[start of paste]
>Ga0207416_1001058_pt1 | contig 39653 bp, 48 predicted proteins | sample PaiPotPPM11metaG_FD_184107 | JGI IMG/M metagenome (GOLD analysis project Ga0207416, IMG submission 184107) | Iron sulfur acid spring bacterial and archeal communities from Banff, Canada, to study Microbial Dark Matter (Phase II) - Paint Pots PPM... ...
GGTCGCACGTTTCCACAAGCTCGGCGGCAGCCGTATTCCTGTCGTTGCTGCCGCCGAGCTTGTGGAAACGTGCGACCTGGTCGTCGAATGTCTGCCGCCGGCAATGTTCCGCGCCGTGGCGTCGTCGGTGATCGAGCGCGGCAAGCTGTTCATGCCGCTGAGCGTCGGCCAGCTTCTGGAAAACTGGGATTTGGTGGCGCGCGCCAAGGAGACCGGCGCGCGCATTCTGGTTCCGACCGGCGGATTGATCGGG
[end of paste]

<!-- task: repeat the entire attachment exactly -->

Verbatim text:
>Ga0207416_1001058_pt1 | contig 39653 bp, 48 predicted proteins | sample PaiPotPPM11metaG_FD_184107 | JGI IMG/M metagenome (GOLD analysis project Ga0207416, IMG submission 184107) | Iron sulfur acid spring bacterial and archeal communities from Banff, Canada, to study Microbial Dark Matter (Phase II) - Paint Pots PPM... ...
GGTCGCACGTTTCCACAAGCTCGGCGGCAGCCGTATTCCTGTCGTTGCTGCCGCCGAGCTTGTGGAAACGTGCGACCTGGTCGTCGAATGTCTGCCGCCGGCAATGTTCCGCGCCGTGGCGTCGTCGGTGATCGAGCGCGGCAAGCTGTTCATGCCGCTGAGCGTCGGCCAGCTTCTGGAAAACTGGGATTTGGTGGCGCGCGCCAAGGAGACCGGCGCGCGCATTCTGGTTCCGACCGGCGGATTGATCGGG